History

The Greek World 479-323BC

Author: Simon Hornblower

Publisher: Routledge

ISBN: 1134963866

Category: History

Page: 368

View: 5724

The main aim of this book is to do justice to all the areas of the Mediterranean world in which Greek culture flourished in the fifth and the fourth centuries BC.
History

The Greek World After Alexander 323–30 BC

Author: Graham Shipley

Publisher: Routledge

ISBN: 1134065310

Category: History

Page: 568

View: 7076

The Greek World After Alexander 323–30 BC examines social changes in the old and new cities of the Greek world and in the new post-Alexandrian kingdoms. An appraisal of the momentous military and political changes after the era of Alexander, this book considers developments in literature, religion, philosophy, and science, and establishes how far they are presented as radical departures from the culture of Classical Greece or were continuous developments from it. Graham Shipley explores the culture of the Hellenistic world in the context of the social divisions between an educated elite and a general population at once more mobile and less involved in the political life of the Greek city.
History

Greece in the Making 1200–479 BC

Author: Robin Osborne

Publisher: Routledge

ISBN: 1134104898

Category: History

Page: 400

View: 7382

Greece in the Making 1200–479 BC is an accessible and comprehensive account of Greek history from the end of the Bronze Age to the Classical Period. The first edition of this book broke new ground by acknowledging that, barring a small number of archaic poems and inscriptions, the majority of our literary evidence for archaic Greece reported only what later writers wanted to tell, and so was subject to systematic selection and distortion. This book offers a narrative which acknowledges the later traditions, as traditions, but insists that we must primarily confront the contemporary evidence, which is in large part archaeological and art historical, and must make sense of it in its own terms. In this second edition, as well as updating the text to take account of recent scholarship and re-ordering, Robin Osborne has addressed more explicitly the weaknesses and unsustainable interpretations which the first edition chose merely to pass over. He now spells out why this book features no ‘rise of the polis’ and no ‘colonization’, and why the treatment of Greek settlement abroad is necessarily spread over various chapters. Students and teachers alike will particularly appreciate the enhanced discussion of economic history and the more systematic treatment of issues of gender and sexuality.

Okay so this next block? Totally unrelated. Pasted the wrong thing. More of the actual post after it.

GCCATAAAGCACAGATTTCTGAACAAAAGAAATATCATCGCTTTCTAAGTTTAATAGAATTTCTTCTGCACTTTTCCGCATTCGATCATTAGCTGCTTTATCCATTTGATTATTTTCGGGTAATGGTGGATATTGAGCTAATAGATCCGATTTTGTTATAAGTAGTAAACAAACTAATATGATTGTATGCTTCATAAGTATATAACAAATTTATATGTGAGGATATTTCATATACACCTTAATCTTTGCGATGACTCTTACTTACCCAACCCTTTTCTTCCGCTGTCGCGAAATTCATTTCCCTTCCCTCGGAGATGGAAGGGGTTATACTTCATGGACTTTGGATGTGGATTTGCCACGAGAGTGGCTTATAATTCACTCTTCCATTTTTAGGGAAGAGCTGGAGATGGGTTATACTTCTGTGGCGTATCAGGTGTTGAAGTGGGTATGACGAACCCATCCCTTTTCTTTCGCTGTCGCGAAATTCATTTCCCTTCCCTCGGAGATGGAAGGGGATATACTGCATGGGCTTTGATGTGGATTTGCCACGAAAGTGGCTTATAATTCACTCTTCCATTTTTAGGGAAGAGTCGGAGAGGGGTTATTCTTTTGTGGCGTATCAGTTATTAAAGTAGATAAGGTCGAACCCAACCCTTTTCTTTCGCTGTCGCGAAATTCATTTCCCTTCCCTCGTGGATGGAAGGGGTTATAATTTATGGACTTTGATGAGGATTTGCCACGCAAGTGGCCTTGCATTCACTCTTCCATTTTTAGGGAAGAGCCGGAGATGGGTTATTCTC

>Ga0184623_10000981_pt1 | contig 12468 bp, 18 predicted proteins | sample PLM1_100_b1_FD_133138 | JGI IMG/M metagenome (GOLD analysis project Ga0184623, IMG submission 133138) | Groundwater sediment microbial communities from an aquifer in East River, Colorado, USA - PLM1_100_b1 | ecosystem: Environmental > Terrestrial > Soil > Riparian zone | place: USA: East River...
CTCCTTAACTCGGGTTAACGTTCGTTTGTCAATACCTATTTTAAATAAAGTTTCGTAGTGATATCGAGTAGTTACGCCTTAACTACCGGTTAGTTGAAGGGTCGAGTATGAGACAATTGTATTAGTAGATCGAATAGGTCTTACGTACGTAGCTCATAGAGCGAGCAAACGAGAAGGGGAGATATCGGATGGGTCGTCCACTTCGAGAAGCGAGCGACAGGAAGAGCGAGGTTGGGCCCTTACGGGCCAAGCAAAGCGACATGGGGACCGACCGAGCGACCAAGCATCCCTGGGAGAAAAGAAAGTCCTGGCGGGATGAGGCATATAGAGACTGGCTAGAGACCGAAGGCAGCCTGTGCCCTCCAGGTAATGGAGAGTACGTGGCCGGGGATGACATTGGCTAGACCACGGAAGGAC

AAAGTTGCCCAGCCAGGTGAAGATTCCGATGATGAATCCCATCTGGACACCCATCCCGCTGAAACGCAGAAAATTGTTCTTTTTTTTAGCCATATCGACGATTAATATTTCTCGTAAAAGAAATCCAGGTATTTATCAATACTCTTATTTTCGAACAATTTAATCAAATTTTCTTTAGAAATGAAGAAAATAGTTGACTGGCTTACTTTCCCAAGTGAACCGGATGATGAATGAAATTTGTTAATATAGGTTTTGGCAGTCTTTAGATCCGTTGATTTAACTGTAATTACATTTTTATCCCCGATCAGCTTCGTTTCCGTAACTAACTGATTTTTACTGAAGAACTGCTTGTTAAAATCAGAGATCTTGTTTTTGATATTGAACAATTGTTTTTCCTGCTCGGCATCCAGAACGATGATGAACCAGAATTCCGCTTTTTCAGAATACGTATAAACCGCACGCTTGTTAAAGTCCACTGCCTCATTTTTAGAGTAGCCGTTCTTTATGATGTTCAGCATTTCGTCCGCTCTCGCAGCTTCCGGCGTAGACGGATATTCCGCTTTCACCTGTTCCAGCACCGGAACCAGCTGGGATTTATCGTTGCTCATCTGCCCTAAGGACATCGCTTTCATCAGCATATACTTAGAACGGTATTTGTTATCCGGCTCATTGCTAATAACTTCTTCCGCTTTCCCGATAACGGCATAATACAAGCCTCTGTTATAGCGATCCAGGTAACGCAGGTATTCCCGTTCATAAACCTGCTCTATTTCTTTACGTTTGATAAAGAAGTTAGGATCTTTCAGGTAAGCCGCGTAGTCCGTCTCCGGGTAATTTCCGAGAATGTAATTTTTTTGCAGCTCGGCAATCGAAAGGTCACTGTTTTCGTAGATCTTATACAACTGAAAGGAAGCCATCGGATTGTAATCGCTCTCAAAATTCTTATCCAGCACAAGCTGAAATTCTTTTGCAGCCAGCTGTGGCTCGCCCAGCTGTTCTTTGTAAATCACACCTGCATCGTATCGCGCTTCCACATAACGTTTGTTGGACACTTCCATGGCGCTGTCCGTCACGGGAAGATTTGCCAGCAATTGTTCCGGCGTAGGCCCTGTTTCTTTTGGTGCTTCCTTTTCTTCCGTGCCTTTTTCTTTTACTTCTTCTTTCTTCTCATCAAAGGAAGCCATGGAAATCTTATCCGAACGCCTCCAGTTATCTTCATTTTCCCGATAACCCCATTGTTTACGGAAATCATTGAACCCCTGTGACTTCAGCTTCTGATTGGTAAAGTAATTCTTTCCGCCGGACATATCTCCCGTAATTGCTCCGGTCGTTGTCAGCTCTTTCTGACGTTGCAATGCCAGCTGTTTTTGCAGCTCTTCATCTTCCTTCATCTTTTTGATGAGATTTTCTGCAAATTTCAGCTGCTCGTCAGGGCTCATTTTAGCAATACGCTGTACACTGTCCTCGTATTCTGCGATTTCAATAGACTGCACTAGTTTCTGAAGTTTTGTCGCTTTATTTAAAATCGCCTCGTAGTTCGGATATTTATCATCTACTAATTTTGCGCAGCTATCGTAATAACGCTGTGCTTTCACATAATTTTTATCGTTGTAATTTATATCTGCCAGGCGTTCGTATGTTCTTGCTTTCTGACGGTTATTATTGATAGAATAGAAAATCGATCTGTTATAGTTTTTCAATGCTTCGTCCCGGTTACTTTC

History

The Greek World 479–323 BC

Author: Simon Hornblower

Publisher: Routledge

ISBN: 1136831266

Category: History

Page: 432

View: 2574

The Greek World 479-323 BC has been an indispensable guide to classical Greek history since its first publication nearly thirty years ago. Now Simon Hornblower has comprehensively revised and partly rewritten his original text, bringing it up-to-date for yet another generation of readers. In particular, this fourth edition takes full account of recent and detailed scholarship on Greek poleis across the Hellenic world, allowing for further development of the key theme of regional variety across the Mediterranean and beyond. Other extensive changes include a new sub-chapter on Islands, a completely updated bibliography, and revised citation of epigraphic material relating to the fourth-century BC. With valuable coverage of the broader Mediterranean world in which Greek culture flourished, as well as close examination of Athens, Sparta, and the other great city-states of Greece itself, this fourth edition of a classic work is a more essential read than ever before.
History

A History of the Classical Greek World

478 - 323 BC

Author: P. J. Rhodes

Publisher: John Wiley & Sons

ISBN: 1444358588

Category: History

Page: 488

View: 1988

Thoroughly updated and revised, the second edition of this successful and widely praised textbook offers an account of the ‘classical’ period of Greek history, from the aftermath of the Persian Wars in 478 BC to the death of Alexander the Great in 323 BC. Two important new chapters have been added, covering life and culture in the classical Greek world Features new pedagogical tools, including textboxes, and a comprehensive chronological table of the West, mainland Greece, and the Aegean Enlarged and additional maps and illustrative material Covers the history of an important period, including: the flourishing of democracy in Athens; the Peloponnesian war, and the conquests of Alexander the Great Focuses on the evidence for the period, and how the evidence is to be interpreted
History

A History of the Archaic Greek World, ca. 1200-479 BCE

Author: Jonathan M. Hall

Publisher: John Wiley & Sons

ISBN: 1118340469

Category: History

Page: 392

View: 7927

A History of the Archaic Greek World offers a theme-based approach to the development of the Greek world in the years 1200-479 BCE. Updated and extended in this edition to include two new sections, expanded geographical coverage, a guide to electronic resources, and more illustrations Takes a critical and analytical look at evidence about the history of the archaic Greek World Involves the reader in the practice of history by questioning and reevaluating conventional beliefs Casts new light on traditional themes such as the rise of the city-state, citizen militias, and the origins of egalitarianism Provides a wealth of archaeological evidence, in a number of different specialties, including ceramics, architecture, and mortuary studies
History

Aspects of Greek History 750–323BC

A Source-Based Approach

Author: Terry Buckley

Publisher: Routledge

ISBN: 113528184X

Category: History

Page: 560

View: 6039

Offers an indispensable introduction to the central period of Greek History for all students of classics. Chapter by chapter, the relevant historical periods from the age of colonization to Alexander the Great are reconstructed.